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ClassicsOnline Home » HAYDN: Symphonies, Vol. 15 (Nos. 72, 93, 95)
"The performances by the Esterhazy Sinfonia conducted by Bela Drahos are sheer delight - warm, polished, spontaneous and naturally recorded, with the resonance adding to the musical weight. My record of the month"
Joseph Haydn (1732 - 1809)
Symphony No.72 in D Major
Symphony No.93 in D Major
Symphony No.95 in C Minor
Joseph Haydn was born in the village of Rohrau in 1732, the son of a wheelwright. Trained at the choir-school of St. Stephen's Cathedral in Vienna, he spent some years earning a living as best he could from teaching and playing the violin or keyboard, and was able to learn from the old musician Porpora, whose assistant he became. Haydn's first appointment was in 1759 as Kapellmeister to a Bohemian nobleman, Count von Morzat. This was followed in 1761 by employment as Vice-Kapellmeister to one of the richest men in the Empire, Prince Paul Anton Esterházy, succeeded on his death in 1762 by his brother Prince Nikolaus. On the death in 1766 of the elderly and somewhat obstructive Kapellmeister, Gregor Werner, Haydn succeeded to his position, to remain in the same employment, nominally at least, for the rest of his life.
On the completion of the magnificent palace at Esterháza, under the new prince, a complex of buildings emulating the palace of Versailles, constructed on the site of a former hunting-lodge set on the Hungarian plains, Haydn assumed command of an increased musical establishment. Here he had responsibility for the musical activities of the palace, which included the provision and direction of instrumental music, opera and theatre music, and music for the church. For his patron he provided a quantity of chamber music of all kinds, particularly for the Prince's own peculiar instrument, the baryton, a bowed string instrument with sympathetic strings that could also be plucked, only of use, Dr. Burney remarked, to a solitary castaway on a desert island.
On the death of Prince Nikolaus in 1790, Haydn was able to accept an invitation to visit London, where he provided music for the concert season organized by the violinist-impresario Salomon. A second successful visit to London in 1794 and 1795 was followed by a return to duty with the Esterházy family, the new head of which had settled principally at the family property in Eisenstadt, where Haydn had started his career. Much of the year, however, was to be spent in Vienna, where Haydn passed his final years, dying in 1809, as the French armies of Napoleon approached the city yet again.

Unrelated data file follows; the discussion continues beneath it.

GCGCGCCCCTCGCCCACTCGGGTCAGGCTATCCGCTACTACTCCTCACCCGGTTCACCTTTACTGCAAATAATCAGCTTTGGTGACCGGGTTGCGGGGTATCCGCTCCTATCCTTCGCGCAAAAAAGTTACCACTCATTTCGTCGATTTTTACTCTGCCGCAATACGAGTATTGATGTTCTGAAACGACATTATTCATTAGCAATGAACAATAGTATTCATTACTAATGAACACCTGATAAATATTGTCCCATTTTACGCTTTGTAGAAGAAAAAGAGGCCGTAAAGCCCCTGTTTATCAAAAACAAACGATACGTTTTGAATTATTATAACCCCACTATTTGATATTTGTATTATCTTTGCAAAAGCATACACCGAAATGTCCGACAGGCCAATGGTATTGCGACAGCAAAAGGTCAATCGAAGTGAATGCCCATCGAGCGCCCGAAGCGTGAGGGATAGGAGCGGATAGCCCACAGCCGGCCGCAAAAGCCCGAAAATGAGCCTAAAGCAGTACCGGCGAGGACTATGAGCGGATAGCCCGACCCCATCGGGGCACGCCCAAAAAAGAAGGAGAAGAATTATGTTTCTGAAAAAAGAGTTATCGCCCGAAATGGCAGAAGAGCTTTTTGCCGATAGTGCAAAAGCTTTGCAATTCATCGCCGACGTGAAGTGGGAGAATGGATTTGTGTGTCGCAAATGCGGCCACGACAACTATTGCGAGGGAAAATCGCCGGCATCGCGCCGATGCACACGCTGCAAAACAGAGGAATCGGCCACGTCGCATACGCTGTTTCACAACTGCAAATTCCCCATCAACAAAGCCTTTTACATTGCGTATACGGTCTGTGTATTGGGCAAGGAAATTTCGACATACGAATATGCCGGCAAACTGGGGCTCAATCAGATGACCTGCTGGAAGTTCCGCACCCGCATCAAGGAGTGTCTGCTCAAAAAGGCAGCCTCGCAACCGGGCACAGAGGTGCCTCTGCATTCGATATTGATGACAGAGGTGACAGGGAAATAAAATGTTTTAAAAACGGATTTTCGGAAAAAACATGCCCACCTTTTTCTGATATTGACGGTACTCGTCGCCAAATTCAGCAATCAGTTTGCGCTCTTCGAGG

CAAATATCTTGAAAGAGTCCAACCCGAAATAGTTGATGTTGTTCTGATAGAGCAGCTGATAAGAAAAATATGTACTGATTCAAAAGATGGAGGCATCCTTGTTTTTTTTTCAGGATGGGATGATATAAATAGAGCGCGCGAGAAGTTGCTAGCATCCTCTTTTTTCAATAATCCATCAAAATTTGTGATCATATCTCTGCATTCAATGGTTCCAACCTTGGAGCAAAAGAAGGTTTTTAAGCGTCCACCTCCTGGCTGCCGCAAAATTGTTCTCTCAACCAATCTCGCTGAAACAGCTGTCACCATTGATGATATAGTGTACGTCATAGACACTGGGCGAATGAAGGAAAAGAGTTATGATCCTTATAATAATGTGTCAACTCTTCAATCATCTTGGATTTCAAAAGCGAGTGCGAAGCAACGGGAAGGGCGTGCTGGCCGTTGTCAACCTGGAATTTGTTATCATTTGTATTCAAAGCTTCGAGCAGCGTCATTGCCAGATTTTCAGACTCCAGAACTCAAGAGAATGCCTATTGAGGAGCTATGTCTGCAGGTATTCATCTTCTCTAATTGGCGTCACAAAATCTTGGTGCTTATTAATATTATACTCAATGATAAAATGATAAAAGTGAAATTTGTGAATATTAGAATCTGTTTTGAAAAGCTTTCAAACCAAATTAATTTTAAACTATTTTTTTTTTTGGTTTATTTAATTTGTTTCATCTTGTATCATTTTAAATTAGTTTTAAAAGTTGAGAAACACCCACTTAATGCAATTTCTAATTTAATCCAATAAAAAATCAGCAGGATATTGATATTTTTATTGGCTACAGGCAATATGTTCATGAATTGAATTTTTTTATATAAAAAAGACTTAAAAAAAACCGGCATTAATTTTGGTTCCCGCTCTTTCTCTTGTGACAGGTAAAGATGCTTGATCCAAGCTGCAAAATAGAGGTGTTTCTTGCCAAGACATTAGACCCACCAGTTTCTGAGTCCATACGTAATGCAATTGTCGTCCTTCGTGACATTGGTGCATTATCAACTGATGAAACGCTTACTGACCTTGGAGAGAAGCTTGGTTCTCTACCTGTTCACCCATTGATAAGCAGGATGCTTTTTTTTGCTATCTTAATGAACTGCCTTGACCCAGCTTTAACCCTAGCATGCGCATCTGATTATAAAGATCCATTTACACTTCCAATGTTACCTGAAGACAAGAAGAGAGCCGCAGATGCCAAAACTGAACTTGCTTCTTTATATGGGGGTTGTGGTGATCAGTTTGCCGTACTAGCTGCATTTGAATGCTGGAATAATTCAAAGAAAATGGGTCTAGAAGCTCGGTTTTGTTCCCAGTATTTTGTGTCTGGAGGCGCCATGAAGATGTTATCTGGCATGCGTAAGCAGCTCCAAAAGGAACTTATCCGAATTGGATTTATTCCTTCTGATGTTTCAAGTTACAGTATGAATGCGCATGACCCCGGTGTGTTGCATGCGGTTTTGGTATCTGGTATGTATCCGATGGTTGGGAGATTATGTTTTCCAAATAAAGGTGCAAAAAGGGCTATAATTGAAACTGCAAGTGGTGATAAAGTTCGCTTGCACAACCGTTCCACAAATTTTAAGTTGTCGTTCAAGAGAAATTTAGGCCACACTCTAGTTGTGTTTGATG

Whether Haydn was the father of the symphony is a question best left to musical genealogists. His career, however, spanned the period during which the classical symphony developed as the principal orchestral form. He himself certainly played a major part in this development, from his first symphony some time before 1759 to his final series of symphonies written for the greater resources of London in 1794 and 1795. The London symphonies were preceded by similar works for Paris and a much larger body of compositions of more modest scoring for the orchestra at Esterháza and at Eisenstadt, many of the last calling for a keyboard continuo, at least with the relatively smaller number of string players available.
Symphony No.72 in D major belongs to an earlier period of Haydn's career and was written at Eisenstadt between 1763 and 1765, the earlier year favoured by the Haydn scholar Robbins Landon, who sees in the symphony a precursor of Symphony No.31, also scored for four horns, available to Haydn at that time. It is otherwise scored for single flute and bassoon, two oboes and, in one contemporary copy, timpani, with strings and cembalo. The horns have an important role to play, one instrument in imitation of another in runs and arpeggios, after the strings have proposed the main theme. This re-appears in the dominant in the central section, with a recapitulation that starts with the four horns. The G major slow movement makes use of the solo flute, silent in the first and third movements. This Andante is in concertante form, with a solo violin leading the way, followed by the flute, accompanied by the other strings. The four horns return for the Minuet, used at first to echo the end of the first part of the theme and at the end. Oboes, horns and bassoon have the field to themselves in the contrasting Trio. The Finale is in the form of a theme and variations. The melody is entrusted to the strings, which accompany the solo flute in the first variation. The second variation employs a solo cello and strings and the third a solo violin, followed by a fourth for violone (double bass). Two oboes and horns appear for the fifth variation, joined by the whole orchestra for the sixth and final variation and the conclusion, marked Presto and in compound rhythm.
Haydn landed in England for the first time on New Year's Day 1791, shortly afterwards reaching London, where he lodged with the violinist-impresario Johann Peter Salomon, who had arranged the visit. The Salomon concert season began eventually on 11th March in the Hanover Square Rooms, where Johann Christian Each and his colleague Carl Friedrich Abel had earlier established a series of subscription concerts. Salomon's orchestra at this time consisted of some forty highly competent performers and it was for them that Haydn wrote the first of his Salomon or London Symphonies.